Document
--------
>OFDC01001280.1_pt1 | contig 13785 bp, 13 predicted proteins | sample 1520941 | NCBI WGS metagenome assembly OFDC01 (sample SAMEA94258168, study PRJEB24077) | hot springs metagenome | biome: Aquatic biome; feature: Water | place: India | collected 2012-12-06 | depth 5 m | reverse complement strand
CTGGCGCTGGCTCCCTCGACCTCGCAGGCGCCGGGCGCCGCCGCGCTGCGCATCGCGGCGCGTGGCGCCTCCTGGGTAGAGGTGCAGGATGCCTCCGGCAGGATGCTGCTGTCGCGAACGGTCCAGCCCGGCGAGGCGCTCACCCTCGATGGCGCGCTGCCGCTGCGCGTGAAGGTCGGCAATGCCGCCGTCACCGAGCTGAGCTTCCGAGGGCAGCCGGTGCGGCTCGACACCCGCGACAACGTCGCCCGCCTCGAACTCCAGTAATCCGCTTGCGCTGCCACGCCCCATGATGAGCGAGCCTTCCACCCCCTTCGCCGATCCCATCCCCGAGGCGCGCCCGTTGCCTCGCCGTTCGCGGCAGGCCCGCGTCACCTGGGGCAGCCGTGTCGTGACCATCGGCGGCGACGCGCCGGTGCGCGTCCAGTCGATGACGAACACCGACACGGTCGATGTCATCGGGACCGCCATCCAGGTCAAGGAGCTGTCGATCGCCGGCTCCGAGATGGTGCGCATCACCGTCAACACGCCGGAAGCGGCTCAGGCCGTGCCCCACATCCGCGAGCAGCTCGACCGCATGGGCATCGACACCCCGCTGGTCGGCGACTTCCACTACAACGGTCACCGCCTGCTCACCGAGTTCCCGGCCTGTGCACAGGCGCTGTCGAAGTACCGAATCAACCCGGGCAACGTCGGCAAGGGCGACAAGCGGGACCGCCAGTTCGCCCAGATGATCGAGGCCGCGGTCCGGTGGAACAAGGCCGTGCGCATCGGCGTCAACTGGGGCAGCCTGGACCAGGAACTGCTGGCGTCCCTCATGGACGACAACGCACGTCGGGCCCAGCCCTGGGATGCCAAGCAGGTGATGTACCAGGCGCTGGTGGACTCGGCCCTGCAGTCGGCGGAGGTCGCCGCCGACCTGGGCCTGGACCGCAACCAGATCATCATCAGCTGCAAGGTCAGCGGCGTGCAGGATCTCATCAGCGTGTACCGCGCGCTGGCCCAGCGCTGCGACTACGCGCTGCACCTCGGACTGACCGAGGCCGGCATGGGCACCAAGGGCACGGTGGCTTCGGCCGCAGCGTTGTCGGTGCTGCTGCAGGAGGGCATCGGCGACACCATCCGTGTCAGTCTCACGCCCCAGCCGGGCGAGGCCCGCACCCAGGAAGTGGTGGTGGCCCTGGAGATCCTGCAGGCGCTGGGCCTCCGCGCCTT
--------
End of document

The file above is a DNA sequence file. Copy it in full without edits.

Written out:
>OFDC01001280.1_pt1 | contig 13785 bp, 13 predicted proteins | sample 1520941 | NCBI WGS metagenome assembly OFDC01 (sample SAMEA94258168, study PRJEB24077) | hot springs metagenome | biome: Aquatic biome; feature: Water | place: India | collected 2012-12-06 | depth 5 m | reverse complement strand
CTGGCGCTGGCTCCCTCGACCTCGCAGGCGCCGGGCGCCGCCGCGCTGCGCATCGCGGCGCGTGGCGCCTCCTGGGTAGAGGTGCAGGATGCCTCCGGCAGGATGCTGCTGTCGCGAACGGTCCAGCCCGGCGAGGCGCTCACCCTCGATGGCGCGCTGCCGCTGCGCGTGAAGGTCGGCAATGCCGCCGTCACCGAGCTGAGCTTCCGAGGGCAGCCGGTGCGGCTCGACACCCGCGACAACGTCGCCCGCCTCGAACTCCAGTAATCCGCTTGCGCTGCCACGCCCCATGATGAGCGAGCCTTCCACCCCCTTCGCCGATCCCATCCCCGAGGCGCGCCCGTTGCCTCGCCGTTCGCGGCAGGCCCGCGTCACCTGGGGCAGCCGTGTCGTGACCATCGGCGGCGACGCGCCGGTGCGCGTCCAGTCGATGACGAACACCGACACGGTCGATGTCATCGGGACCGCCATCCAGGTCAAGGAGCTGTCGATCGCCGGCTCCGAGATGGTGCGCATCACCGTCAACACGCCGGAAGCGGCTCAGGCCGTGCCCCACATCCGCGAGCAGCTCGACCGCATGGGCATCGACACCCCGCTGGTCGGCGACTTCCACTACAACGGTCACCGCCTGCTCACCGAGTTCCCGGCCTGTGCACAGGCGCTGTCGAAGTACCGAATCAACCCGGGCAACGTCGGCAAGGGCGACAAGCGGGACCGCCAGTTCGCCCAGATGATCGAGGCCGCGGTCCGGTGGAACAAGGCCGTGCGCATCGGCGTCAACTGGGGCAGCCTGGACCAGGAACTGCTGGCGTCCCTCATGGACGACAACGCACGTCGGGCCCAGCCCTGGGATGCCAAGCAGGTGATGTACCAGGCGCTGGTGGACTCGGCCCTGCAGTCGGCGGAGGTCGCCGCCGACCTGGGCCTGGACCGCAACCAGATCATCATCAGCTGCAAGGTCAGCGGCGTGCAGGATCTCATCAGCGTGTACCGCGCGCTGGCCCAGCGCTGCGACTACGCGCTGCACCTCGGACTGACCGAGGCCGGCATGGGCACCAAGGGCACGGTGGCTTCGGCCGCAGCGTTGTCGGTGCTGCTGCAGGAGGGCATCGGCGACACCATCCGTGTCAGTCTCACGCCCCAGCCGGGCGAGGCCCGCACCCAGGAAGTGGTGGTGGCCCTGGAGATCCTGCAGGCGCTGGGCCTCCGCGCCTT